The show must go on

Written by Shamik Chakrabarty | Shamik Chakrabarty | Updated: May 12 2013, 06:14am hrs
David Moyes has an enormous task at hand. Theres a difference between managing The Peoples Club and a global giant. It is even harder to step into the shoes of a legend

Maybe there was a signal. After Manchester United were forced out of the European Cup this year by a pathetic Cuneyt Cakir, Sir Alex Ferguson refused to attend the post-match press conference, saying he was too distraught. He always bemoaned Uniteds modest success on the continent under him and desperately wanted to set the record straight this time. He wanted to win his third European Cup title before walking into a golden sunset. Nanis red card changed everything and the United manager realised that his last chance was gone. The official announcement at Fergie time notwithstanding, he might have made up his mind long before. Perhaps before the start of the season.

After Manchester City won the Premier League last season, Ferguson was under the threat of losing his control over English football. It was a challenge for him to wrest back the power to his half of the city. Having also lost the Champions League finals twice in the last four seasons, he wanted to go the distance this time before calling it quits. He reinforced his attack, bringing on Robin van Persie for 24 million.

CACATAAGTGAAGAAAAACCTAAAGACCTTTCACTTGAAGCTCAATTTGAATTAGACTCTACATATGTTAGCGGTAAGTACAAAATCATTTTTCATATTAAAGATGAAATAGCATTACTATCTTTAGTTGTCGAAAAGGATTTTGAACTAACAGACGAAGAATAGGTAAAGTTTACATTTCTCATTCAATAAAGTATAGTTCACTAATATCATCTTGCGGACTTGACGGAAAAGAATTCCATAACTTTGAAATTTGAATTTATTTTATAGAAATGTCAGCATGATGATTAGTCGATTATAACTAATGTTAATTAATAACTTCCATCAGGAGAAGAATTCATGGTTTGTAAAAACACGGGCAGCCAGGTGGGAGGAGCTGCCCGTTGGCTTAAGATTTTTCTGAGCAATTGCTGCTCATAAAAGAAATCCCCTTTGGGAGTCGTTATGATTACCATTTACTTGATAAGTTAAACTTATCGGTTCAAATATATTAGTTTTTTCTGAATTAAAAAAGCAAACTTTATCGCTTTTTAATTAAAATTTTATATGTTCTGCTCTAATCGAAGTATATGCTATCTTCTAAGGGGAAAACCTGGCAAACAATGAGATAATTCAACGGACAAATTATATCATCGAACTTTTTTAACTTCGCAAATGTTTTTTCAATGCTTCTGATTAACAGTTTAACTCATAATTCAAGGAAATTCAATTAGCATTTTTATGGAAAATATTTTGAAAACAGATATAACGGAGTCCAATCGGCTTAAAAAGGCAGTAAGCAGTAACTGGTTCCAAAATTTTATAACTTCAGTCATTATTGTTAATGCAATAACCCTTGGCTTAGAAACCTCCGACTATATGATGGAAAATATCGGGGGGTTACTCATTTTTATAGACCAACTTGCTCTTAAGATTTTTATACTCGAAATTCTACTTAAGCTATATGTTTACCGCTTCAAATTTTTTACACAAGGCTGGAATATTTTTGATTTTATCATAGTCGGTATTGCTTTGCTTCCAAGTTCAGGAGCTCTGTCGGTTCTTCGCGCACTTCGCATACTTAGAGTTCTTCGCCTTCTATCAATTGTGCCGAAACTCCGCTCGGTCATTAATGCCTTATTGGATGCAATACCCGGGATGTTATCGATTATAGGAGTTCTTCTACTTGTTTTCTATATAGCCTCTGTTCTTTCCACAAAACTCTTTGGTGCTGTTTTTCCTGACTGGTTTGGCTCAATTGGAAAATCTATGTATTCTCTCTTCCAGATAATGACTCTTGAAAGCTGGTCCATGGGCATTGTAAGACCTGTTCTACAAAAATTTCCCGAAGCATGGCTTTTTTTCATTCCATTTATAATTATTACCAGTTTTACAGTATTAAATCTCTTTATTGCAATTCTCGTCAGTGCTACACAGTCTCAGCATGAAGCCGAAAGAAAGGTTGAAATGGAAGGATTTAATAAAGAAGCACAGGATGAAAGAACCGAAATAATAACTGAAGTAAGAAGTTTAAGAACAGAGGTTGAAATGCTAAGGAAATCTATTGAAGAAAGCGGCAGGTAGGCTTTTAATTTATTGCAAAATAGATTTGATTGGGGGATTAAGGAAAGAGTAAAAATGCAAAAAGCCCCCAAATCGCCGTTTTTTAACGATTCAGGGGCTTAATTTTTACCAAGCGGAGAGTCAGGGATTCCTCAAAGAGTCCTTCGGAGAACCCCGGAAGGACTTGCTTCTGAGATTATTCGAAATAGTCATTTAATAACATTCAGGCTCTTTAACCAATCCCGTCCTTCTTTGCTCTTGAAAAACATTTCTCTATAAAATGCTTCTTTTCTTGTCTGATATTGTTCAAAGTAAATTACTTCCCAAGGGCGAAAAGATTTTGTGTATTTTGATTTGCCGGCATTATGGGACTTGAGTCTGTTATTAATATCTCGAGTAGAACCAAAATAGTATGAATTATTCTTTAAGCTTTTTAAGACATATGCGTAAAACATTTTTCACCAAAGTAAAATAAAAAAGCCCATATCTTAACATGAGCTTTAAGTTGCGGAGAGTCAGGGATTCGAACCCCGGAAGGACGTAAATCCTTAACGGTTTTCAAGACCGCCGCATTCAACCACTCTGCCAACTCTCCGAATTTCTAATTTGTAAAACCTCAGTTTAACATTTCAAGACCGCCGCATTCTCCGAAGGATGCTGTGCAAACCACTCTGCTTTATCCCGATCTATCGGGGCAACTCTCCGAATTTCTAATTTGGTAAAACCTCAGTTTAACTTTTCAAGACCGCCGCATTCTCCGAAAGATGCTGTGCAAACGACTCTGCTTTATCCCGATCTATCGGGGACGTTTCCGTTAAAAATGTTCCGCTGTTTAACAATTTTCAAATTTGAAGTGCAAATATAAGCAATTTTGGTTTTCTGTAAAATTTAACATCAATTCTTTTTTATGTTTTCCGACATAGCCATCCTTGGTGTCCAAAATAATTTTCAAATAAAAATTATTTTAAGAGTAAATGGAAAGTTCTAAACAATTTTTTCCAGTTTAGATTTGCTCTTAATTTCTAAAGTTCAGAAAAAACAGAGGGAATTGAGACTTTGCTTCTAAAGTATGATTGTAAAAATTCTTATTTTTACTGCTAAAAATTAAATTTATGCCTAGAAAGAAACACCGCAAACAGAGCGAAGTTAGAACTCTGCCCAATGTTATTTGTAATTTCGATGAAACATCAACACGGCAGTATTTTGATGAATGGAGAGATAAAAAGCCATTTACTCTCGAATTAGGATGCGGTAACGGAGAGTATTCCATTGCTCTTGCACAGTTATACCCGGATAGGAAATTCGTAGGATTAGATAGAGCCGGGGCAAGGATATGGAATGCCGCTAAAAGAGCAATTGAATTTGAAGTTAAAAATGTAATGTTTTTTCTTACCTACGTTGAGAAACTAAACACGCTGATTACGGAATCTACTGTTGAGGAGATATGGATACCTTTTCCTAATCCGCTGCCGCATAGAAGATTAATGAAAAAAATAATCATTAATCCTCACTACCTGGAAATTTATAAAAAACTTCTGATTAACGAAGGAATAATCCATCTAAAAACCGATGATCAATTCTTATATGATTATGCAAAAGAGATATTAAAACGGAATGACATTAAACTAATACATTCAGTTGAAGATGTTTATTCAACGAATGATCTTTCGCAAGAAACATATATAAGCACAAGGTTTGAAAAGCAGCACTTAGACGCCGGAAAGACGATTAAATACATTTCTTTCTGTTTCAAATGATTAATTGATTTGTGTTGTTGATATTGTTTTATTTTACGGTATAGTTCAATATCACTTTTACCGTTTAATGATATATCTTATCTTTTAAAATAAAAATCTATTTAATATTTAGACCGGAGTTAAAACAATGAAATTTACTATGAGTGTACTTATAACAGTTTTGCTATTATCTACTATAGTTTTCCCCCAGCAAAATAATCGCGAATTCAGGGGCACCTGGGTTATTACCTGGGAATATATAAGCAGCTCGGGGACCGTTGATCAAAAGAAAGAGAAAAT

England was won with four matches to spare but another Champions League winners medal remained elusive. A bad refereeing decision spoilt his dream. Maybe that was that. A hip replacement surgery, booked in for July, might have also prompted the 71-year-old to declare this is the right time.

Fergusons achievements as United manager are well documented. His longevity and success have made him the greatest football manager ever. When he came to Old Trafford in November 1986, Margaret Thatcher was still in her pomp. Soviet Union was a superpower, Checkpoint Charlie was pretty relevant on world map and Nelson Mandela was languishing in a prison at Robben Island. United used to be among the also-rans in English football, vying for a top five finish. The Matt Busby culture was on the wane and the dressing room had become an assembly of hard drinkers and party animals. There were exceptions, like Bryan Robson, but most players were taking their tasks lightly. Sir Bobby Charlton brought Ferguson to change that. A young Ferguson was appointed not just to win trophies on the field, but, more importantly, to rebuild the culture. Fergusons honesty, work ethic and dedication convinced the board that eventually, after so many trials and errors, the right man was found. And contrary to the reports, he was never under pressure to lose his job despite early reverses.

It took 16 years for the club to choose Busbys successor. In between, Wilf McGuinness, Frank OFarrell, Tommy Docherty, Dave Sexton and Ron Atkinson were appointed. All failed to imbibe the United culture. Their focus was short-term. Ferguson, on the other hand, always thought and looked long-term.

It is important for me to leave the organisation in the strongest possible shape, Ferguson said in his statement. He did that and a lot more. In 27 years, he made United the biggest football club and also, arguably, the biggest brand in the world without sacrificing the clubs soul.